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Life in the Administrative State – Myopia Edition

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One of the things that happens when the state establishes a bureaucracy to deal with one thing is that the newly created bureaucracy forgets that it is a single piece of a bigger puzzle – it is not the beginning, the middle and the end.  For whatever reason they cannot seem to see outside of their purview.  And example would be the EPA regulating the military in a time of war.  The point of war is to, as is popularly said, “break things and kill people.”  The very purpose of war is destruction, NOT conservation.  And yet when Saddam Hussein set fire to all those Kuwaiti oil wells, all we heard about was the environmental damage.  Yes there was environmental damage, but it was an act of war, an attempt to destroy the economy of the region.  It seems like the news is full lately of this kind of myopic nonsense.

For example, the border wall is a fight about national security and the flow of illegal substances into the country.  And yet:

A Customs and Border Protection policy says the agency “will integrate environmental stewardship and sustainability practices into operations and activities.” But Congress has given the agency the power to waive environmental protections like the Endangered Species Act. Such laws could require the government to produce an in-depth environmental impact analysis of a new project, develop less-damaging alternatives and perform environmental monitoring after construction.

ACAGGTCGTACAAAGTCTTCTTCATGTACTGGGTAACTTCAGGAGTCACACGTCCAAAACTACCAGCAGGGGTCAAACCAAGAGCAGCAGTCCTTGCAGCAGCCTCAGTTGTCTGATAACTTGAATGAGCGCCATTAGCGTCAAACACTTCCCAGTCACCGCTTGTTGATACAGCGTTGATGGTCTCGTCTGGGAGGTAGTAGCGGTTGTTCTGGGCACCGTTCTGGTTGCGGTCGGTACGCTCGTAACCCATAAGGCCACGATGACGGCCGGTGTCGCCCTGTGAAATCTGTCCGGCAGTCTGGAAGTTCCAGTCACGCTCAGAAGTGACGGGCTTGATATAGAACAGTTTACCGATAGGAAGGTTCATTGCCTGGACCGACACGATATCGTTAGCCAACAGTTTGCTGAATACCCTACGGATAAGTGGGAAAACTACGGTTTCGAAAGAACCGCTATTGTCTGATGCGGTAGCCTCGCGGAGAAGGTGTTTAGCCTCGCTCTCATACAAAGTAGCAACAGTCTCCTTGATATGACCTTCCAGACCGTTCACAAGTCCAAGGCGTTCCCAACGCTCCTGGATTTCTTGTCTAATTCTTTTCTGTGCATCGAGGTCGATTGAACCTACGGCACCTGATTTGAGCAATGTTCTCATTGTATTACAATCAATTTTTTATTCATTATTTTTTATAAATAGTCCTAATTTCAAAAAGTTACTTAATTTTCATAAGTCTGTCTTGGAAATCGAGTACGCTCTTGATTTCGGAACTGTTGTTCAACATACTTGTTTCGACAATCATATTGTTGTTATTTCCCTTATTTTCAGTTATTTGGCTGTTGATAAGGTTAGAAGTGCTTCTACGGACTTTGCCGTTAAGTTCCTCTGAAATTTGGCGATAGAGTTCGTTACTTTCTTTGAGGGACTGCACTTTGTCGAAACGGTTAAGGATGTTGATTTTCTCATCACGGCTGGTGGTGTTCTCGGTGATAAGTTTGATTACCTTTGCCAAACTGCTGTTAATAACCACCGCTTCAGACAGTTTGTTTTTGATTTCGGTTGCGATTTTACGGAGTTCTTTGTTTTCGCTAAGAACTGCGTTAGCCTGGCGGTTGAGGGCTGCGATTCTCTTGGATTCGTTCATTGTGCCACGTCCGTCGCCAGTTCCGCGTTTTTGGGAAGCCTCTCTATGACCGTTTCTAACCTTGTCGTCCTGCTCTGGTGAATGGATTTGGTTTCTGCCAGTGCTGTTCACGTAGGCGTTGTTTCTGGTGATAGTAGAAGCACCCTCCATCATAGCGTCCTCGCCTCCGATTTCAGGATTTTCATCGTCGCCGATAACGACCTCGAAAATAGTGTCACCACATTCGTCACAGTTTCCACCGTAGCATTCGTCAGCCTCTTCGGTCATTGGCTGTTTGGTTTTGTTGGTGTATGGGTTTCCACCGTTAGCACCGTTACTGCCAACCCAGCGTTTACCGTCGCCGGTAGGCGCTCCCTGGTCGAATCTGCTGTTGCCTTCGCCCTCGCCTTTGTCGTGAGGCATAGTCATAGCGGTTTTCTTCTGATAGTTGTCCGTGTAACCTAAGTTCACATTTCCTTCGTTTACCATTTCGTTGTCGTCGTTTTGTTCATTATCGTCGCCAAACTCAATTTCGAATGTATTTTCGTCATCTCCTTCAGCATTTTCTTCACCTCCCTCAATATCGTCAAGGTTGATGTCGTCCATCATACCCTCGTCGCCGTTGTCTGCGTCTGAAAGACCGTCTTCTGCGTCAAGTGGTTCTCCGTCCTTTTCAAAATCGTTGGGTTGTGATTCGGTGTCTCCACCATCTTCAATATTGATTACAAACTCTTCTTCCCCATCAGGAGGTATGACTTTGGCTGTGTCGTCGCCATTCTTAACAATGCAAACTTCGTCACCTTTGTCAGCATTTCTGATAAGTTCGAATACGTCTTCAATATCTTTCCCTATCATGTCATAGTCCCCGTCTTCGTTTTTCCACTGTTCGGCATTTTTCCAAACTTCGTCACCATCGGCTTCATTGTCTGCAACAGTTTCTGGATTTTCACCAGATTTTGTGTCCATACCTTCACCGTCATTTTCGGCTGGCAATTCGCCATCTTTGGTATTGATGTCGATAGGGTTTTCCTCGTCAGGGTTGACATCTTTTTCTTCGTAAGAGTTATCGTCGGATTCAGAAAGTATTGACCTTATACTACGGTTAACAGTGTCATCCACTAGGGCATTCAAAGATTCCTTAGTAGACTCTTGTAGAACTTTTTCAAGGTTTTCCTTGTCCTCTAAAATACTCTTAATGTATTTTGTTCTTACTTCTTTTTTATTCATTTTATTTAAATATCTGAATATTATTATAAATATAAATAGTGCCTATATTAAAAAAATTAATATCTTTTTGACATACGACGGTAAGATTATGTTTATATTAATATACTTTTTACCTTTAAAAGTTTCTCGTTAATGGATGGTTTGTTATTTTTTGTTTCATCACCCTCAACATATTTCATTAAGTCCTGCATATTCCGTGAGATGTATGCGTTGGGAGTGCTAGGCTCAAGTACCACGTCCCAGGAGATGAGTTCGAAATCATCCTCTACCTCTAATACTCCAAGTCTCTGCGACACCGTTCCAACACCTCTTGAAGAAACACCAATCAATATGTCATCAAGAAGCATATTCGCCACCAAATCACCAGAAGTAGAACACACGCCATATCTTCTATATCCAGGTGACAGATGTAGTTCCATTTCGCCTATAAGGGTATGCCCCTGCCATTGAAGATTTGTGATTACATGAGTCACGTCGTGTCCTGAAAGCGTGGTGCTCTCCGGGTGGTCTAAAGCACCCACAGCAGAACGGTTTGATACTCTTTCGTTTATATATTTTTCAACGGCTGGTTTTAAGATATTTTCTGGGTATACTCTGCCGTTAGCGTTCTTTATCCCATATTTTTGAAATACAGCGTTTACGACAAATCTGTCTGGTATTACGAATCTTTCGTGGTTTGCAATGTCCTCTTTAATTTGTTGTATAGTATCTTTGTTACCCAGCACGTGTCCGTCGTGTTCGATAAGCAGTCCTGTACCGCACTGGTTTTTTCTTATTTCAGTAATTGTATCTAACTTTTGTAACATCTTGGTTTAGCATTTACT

A spokesperson for Customs and Border Protection was unavailable because of the partial government shutdown, a result of the political standoff over funding for the wall.

An article published last year in the journal Bioscience, which has been signed by more than 2,900 scientists, said the administration’s plan would “threaten some of the continent’s most biologically diverse regions” by blocking free movement of many species and contributing to flooding. More than 1,500 native animal and plant species would be affected by the wall, the paper said, including 62 listed as endangered or vulnerable.

Honestly – are we to let possible terrorists cross the border at will and fentanyl continue to kill our citizens by the thousands in order to protect the “free movement” of some desert rat?  At least when they put all those people out of work in California’s Central Valley over a “Delta Smelt” no one died.

Then there is the war on plastic, being waged most heavily in Europe, but picking up steam here.  I love this:

Glass soda bottles could be worse for the environment than plastic, the world’s biggest drinks manufacturer has warned, as the UK’s anti-plastic drive has seen more glass bottles sold.

Coca Cola said it had seen a 14 per cent increase in the distribution of glass bottles over the past year, which are increasingly seen as a trendy and more environmentally friendly alternative to plastic bottles.